PARIS/JAKARTA—Indonesia’s Lion Air is reviewing airplane purchases from Boeing Co. and has not ruled out canceling orders as relations worsen in a spat over responsibility for a 737 jetliner crash that killed 189 people in late October.
Co-founder Rusdi Kirana is furious over what he regards as attempts by Boeing to deflect attention from recent design changes and blame Lion Air for the crash, while the airline faces scrutiny over its maintenance record and pilots’ actions.
Kirana is examining the possibility of canceling remaining orders of Boeing jets “from the next delivery,” according to a person familiar with his thinking. Another source close to the airline said it was looking at canceling orders.
No final decision has been made, but discussion over the fate of $22 billion of remaining orders highlights the stakes surrounding an investigation involving Boeing’s fastest-ever selling jet, the 737 MAX, which entered service last year.
Lion Air has 190 Boeing jets worth $22 billion at list prices waiting to be delivered, on top of 197 already taken, making it one of the largest U.S. export customers.
Any request to cancel could be designed to put pressure on Boeing and would likely trigger extensive negotiations. Many airlines defer orders, but industry sources say aerospace suppliers rarely allow much scope for unilateral cancellations.
Lion Air declined to comment. A Boeing spokesman said: “We are taking every measure to fully understand all aspects of this accident, and are working closely with the investigating team and all regulatory authorities involved. We are also supporting our valued customer through this very tough time.”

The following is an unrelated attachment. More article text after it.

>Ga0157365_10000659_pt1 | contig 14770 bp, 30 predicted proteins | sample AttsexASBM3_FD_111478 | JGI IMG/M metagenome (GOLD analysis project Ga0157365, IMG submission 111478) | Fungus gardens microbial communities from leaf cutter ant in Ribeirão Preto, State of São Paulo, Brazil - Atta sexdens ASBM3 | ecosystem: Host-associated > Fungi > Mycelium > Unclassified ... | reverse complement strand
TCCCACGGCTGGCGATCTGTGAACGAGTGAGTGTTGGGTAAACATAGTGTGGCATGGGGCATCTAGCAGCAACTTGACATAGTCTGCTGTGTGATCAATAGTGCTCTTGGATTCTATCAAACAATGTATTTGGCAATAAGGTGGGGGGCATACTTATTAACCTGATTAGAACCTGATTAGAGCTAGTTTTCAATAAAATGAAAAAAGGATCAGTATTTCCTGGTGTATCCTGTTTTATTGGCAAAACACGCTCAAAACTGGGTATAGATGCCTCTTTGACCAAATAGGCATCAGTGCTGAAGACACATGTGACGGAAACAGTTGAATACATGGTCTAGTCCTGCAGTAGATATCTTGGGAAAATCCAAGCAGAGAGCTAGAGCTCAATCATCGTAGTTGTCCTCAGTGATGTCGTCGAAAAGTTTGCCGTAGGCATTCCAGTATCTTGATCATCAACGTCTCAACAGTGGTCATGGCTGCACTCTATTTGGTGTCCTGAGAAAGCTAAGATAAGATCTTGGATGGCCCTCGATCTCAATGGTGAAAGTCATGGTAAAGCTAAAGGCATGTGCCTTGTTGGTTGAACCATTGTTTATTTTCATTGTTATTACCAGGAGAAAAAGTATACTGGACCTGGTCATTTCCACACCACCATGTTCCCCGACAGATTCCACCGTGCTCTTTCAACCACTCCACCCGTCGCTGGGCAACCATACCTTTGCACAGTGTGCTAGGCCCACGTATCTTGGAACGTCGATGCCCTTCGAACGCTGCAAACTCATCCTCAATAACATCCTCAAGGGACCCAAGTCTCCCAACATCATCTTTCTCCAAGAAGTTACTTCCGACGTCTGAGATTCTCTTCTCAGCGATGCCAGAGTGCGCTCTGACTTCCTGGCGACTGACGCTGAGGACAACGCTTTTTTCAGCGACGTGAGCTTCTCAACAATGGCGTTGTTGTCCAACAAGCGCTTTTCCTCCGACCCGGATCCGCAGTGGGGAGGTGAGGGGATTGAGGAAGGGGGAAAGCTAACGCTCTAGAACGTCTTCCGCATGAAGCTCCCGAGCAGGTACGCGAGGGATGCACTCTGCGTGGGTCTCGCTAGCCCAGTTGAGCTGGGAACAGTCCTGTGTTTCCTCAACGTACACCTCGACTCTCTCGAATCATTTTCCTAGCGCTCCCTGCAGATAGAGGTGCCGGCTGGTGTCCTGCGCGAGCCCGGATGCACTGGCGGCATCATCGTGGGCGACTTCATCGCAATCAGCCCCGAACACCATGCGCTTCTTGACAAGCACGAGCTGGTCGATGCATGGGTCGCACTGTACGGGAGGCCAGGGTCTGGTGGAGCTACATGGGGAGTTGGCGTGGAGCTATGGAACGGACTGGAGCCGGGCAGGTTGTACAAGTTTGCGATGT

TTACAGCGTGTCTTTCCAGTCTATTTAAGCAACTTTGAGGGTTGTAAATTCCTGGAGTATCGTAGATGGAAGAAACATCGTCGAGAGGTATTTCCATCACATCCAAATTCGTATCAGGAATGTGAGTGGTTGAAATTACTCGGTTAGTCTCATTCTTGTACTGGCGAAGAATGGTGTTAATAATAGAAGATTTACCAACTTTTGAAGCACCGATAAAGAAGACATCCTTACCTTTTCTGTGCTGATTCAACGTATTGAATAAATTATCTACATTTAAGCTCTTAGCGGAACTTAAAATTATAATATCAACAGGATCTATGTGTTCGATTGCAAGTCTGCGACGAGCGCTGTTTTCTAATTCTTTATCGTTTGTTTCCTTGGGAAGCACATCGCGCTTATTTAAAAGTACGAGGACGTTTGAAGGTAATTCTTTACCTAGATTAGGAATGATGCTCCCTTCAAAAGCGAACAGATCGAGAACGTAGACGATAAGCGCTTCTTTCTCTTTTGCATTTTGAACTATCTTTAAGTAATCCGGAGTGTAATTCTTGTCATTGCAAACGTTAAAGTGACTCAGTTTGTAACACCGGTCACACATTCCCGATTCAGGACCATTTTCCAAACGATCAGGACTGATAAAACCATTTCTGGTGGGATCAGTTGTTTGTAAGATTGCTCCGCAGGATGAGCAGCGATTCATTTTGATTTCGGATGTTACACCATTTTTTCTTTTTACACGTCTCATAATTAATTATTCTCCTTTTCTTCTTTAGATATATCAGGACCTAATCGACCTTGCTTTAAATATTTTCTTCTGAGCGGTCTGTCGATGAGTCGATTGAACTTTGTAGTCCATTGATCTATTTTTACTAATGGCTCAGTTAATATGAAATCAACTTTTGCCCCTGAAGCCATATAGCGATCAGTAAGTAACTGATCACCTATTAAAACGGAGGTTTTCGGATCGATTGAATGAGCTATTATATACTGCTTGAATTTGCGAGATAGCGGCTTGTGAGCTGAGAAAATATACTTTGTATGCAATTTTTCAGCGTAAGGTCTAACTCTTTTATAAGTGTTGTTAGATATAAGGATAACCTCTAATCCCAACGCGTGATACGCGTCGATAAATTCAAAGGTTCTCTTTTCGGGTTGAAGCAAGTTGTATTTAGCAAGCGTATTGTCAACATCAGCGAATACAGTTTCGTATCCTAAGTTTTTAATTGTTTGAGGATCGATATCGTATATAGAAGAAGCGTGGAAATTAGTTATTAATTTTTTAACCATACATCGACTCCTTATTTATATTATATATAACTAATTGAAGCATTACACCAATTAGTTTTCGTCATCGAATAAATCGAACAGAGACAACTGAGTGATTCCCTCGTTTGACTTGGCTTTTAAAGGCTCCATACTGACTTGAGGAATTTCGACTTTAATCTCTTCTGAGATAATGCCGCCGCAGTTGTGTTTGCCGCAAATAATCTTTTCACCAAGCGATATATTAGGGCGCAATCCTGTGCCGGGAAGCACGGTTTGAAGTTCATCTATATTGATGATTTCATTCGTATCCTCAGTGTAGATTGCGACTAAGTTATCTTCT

Kirana, who is now Indonesia’s envoy to Malaysia but still carries weight at the airline he co-founded with his brother in 2000, ordered the review in response to a Boeing statement focusing attention on piloting and maintenance, the person said.
Boeing released the statement after investigators last week issued an interim report focusing on maintenance actions spread over four flights in the run-up to the doomed flight on Oct. 29.
Boeing is also examining software changes in the wake of the crash, while insisting longstanding procedures exist for pilots to cancel automated nose-down movements experienced by the 737 MAX in response to erroneous sensor readings.
It has come under fire from U.S. pilots for not mentioning the MCAS system—a modification of existing anti-stall systems—in the manual for the 737 MAX, which began service last year.
“Why are they changing (software) if there was nothing wrong?” the person familiar with Kirana’s thinking said.
Boeing has said all information needed to fly the 737 safely is available to pilots and that its workhorse model is safe.
Some financial sources say Lion Air and southeast Asian rivals over-expanded and would be comfortable with fewer orders.
But the row highlights an unusually polarized dispute over the causes of the crash. Experts say most accidents are caused by a cocktail of factors and parties rarely comment in detail before the final report, which often follows a year of analysis.
In its statement, Boeing recapped the interim report and listed questions on maintenance and pilot behavior that it said remained unanswered in the 78-page document, but did not mention the MCAS modification covered in an earlier safety bulletin.
It is not the first time an airline has crossed swords with its supplier after a crash. Lion Air’s rival AirAsia clashed with Airbus after its Indonesian subsidiary lost an A320 in 2014. It continued to take deliveries, but relations never fully recovered and it later toyed with buying 787s from Boeing.
By Tim Hepher & Cindy Silviana